If you've been putting off a visit to the GP, now more than ever is the time to head to the doc. The American Heart Association and the American College of Cardiology just lowered the threshold for high blood pressure to 130/80 millimeters of mercury, and now 46% of Americans - up from 32% - fall in the danger zone.
The previous benchmark stood at 140/90 mmHG, but recent research revealed that cut-off didn't give patients a good indication of the threat hypertension presents. Readings even below those numbers - previously called "pre-hypertension" or "high-normal blood pressure" - signify serious risks too.
"We now know that a blood pressure level between 130-139/80-89 doubles your risk of cardiovascular complications such as a heart attack compared to people whose blood pressure is under 120/80," says Paul Whelton, M.D., lead author of the guidelines and a professor of global public health at Tulane University.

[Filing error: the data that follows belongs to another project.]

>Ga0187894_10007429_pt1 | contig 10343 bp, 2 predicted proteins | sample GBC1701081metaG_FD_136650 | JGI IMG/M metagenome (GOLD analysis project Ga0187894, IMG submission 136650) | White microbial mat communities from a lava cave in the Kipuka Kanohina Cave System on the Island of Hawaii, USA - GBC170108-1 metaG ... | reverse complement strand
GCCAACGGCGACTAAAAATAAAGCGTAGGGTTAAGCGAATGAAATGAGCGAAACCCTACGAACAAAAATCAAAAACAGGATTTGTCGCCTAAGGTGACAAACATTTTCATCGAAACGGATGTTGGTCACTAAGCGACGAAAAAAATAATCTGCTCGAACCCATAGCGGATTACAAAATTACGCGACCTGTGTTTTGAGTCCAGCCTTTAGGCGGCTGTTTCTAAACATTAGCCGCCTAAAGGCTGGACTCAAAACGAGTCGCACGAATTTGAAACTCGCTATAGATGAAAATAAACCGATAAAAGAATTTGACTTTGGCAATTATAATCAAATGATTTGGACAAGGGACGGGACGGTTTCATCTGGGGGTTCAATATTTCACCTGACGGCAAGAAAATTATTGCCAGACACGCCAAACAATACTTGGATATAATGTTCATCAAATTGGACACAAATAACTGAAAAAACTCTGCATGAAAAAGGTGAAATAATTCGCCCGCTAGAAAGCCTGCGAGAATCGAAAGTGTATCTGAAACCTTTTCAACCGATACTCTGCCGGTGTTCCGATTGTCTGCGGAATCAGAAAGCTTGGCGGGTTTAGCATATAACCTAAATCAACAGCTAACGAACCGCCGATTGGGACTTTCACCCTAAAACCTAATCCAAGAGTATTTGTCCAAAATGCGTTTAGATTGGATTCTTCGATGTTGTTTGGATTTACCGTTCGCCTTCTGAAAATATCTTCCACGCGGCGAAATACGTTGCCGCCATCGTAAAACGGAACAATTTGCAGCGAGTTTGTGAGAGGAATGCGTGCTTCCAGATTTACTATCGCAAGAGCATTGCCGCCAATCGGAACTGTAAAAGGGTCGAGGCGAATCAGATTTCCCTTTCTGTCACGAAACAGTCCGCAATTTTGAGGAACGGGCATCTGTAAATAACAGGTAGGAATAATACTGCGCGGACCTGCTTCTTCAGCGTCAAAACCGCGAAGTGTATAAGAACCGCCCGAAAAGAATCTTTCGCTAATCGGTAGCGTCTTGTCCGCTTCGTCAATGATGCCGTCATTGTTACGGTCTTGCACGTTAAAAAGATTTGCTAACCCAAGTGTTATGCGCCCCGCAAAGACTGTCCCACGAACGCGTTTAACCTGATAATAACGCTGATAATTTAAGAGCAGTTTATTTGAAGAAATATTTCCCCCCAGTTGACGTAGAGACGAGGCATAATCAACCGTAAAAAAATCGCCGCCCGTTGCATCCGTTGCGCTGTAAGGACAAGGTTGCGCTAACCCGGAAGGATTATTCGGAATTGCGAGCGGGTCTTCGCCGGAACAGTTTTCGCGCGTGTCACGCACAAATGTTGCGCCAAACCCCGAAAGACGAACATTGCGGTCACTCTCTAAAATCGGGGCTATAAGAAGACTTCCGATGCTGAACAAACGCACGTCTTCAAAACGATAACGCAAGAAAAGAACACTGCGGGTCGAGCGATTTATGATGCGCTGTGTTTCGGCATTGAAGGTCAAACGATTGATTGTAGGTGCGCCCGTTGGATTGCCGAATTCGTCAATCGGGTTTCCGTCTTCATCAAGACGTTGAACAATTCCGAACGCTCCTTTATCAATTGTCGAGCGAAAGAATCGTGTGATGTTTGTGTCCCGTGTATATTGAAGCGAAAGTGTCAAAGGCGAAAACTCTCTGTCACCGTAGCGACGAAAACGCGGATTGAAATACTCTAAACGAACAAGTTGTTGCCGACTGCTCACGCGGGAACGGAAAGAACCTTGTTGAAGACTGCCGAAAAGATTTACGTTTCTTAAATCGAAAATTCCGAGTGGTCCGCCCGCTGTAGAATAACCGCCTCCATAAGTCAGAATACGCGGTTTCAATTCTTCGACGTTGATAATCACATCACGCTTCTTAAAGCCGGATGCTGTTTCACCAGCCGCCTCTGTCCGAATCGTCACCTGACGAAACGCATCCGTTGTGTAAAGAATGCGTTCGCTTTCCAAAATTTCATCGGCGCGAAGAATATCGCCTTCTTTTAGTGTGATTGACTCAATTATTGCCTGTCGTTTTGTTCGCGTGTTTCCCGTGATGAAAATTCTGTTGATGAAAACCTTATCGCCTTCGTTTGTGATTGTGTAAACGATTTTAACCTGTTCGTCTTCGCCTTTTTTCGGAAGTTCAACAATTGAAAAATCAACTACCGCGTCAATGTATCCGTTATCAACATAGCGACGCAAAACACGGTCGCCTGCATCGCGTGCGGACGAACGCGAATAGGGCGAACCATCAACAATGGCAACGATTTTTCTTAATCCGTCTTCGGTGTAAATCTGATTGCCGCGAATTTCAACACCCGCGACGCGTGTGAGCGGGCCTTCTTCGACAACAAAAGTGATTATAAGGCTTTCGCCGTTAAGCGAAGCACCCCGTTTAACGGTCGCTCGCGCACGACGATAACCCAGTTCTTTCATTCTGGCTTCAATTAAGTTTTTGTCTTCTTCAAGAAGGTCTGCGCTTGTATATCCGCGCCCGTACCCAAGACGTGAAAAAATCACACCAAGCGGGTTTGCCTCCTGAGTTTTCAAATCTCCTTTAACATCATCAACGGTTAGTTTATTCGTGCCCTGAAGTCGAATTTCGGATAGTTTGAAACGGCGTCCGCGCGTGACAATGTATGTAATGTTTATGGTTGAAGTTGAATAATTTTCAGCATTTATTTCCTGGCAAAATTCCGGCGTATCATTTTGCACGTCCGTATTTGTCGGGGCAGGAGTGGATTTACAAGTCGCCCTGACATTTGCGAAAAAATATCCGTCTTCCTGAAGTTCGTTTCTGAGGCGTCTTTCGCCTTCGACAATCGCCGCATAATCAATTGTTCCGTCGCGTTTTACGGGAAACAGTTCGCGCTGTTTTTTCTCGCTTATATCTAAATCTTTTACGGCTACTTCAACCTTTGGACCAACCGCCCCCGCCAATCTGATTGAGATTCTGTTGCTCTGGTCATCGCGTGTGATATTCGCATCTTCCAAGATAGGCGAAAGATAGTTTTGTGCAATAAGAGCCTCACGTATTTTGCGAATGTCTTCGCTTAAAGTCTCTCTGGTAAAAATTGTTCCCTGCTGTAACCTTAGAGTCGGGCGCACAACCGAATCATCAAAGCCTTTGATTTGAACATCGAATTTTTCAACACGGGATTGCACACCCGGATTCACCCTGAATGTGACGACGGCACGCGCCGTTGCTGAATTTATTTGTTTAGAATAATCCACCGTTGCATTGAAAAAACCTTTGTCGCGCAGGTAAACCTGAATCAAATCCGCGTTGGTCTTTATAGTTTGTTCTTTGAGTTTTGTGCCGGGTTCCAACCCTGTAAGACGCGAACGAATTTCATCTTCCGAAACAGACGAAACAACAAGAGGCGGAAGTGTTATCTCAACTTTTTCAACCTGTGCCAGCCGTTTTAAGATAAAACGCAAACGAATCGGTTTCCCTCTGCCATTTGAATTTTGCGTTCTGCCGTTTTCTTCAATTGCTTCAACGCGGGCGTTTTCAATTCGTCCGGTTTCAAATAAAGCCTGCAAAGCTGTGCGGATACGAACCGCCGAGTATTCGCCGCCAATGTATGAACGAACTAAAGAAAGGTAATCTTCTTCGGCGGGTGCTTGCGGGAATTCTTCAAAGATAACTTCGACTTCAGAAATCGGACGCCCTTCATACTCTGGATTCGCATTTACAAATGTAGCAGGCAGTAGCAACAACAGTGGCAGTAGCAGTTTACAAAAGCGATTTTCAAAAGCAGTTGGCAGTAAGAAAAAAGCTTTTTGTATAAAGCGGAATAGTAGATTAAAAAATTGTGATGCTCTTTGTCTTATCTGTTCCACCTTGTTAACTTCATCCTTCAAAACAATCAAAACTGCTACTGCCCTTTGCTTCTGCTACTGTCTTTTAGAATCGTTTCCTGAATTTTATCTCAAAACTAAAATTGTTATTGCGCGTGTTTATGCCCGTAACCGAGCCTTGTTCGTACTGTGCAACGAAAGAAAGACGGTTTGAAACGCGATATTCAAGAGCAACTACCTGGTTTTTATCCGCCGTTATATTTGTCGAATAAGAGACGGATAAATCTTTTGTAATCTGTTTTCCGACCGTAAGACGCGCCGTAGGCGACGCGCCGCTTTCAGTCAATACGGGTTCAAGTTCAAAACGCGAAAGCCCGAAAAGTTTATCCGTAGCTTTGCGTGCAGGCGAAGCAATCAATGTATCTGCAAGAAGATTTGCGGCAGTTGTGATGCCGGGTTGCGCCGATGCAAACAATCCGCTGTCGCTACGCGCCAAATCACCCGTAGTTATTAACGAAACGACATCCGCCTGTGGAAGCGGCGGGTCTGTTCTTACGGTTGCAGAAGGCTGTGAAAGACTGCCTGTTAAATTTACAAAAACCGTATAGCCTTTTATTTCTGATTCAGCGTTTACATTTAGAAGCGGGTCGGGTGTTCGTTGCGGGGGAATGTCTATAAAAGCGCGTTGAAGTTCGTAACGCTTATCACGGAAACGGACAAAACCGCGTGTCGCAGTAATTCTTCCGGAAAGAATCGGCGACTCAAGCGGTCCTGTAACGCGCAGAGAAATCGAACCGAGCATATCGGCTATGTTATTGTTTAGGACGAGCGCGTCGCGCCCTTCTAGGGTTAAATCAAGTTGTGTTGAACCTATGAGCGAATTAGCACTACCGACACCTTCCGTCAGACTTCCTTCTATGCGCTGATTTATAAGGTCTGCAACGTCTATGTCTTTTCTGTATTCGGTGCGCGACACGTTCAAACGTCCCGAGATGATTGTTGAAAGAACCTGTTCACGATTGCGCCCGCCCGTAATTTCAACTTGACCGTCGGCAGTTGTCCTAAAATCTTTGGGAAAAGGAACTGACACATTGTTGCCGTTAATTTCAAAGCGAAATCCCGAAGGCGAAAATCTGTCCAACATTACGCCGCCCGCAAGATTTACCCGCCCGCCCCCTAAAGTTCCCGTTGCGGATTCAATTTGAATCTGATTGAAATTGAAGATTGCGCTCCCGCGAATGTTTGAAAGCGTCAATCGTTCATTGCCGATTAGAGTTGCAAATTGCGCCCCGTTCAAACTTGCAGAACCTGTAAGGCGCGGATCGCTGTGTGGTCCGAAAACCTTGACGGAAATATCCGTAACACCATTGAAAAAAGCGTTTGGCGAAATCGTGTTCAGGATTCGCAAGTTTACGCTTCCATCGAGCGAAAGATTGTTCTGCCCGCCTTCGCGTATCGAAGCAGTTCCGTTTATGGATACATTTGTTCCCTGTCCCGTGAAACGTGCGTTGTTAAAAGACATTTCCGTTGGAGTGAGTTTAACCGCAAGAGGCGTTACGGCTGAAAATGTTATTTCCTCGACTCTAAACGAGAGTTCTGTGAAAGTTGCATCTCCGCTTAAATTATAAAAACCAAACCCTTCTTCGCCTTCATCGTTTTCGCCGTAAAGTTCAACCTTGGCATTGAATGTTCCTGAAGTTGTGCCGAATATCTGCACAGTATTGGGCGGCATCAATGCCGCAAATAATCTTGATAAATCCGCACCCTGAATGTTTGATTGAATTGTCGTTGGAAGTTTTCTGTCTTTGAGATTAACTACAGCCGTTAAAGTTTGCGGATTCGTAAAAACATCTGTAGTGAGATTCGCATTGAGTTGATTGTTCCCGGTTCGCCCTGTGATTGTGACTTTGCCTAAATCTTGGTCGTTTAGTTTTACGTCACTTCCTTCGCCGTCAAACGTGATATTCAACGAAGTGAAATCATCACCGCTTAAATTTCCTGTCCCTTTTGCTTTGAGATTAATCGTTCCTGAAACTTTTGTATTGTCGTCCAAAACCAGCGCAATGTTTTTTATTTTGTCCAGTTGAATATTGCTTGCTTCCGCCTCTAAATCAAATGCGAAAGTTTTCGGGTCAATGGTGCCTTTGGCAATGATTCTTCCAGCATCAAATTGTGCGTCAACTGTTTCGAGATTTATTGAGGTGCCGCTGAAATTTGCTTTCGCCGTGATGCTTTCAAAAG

Doctors often call high blood pressure the "silent killer" because it's second-leading cause of preventable death in the United States, behind cigarette smoking. Normal blood pressure is still considered under 120 mmHG for the systolic (top) number and 90 mmHG for the diastolic (bottom) number.
If you're one of the 30 million Americans who now fall in the extended range, don't worry too much. In the vast majority of cases, your doctor will likely recommend lifestyle changes, not a prescription, to get you back on track.
"If you already have a doubling of risk, you need to know about it," Whelton says. "It doesn't mean you need medication, but it's a yellow light that you need to be lowering your blood pressure." Losing weight, exercising more, drinking less alcohol and eating more fruits, veggies and whole grains can all make a positive difference and reduce your risk of other chronic diseases too.
While some people may have some devices to check their blood pressure at home, make sure you go to the doctor at least once a year for a reading, and more often if you have elevated or high blood pressure. To get the most accurate number, be still for five minutes before the test and don't talk during it. The cuff should be at your heart level as you're sitting up. The AHA also recommends getting multiple readings and averaging the results, since they can fluctuate significantly.
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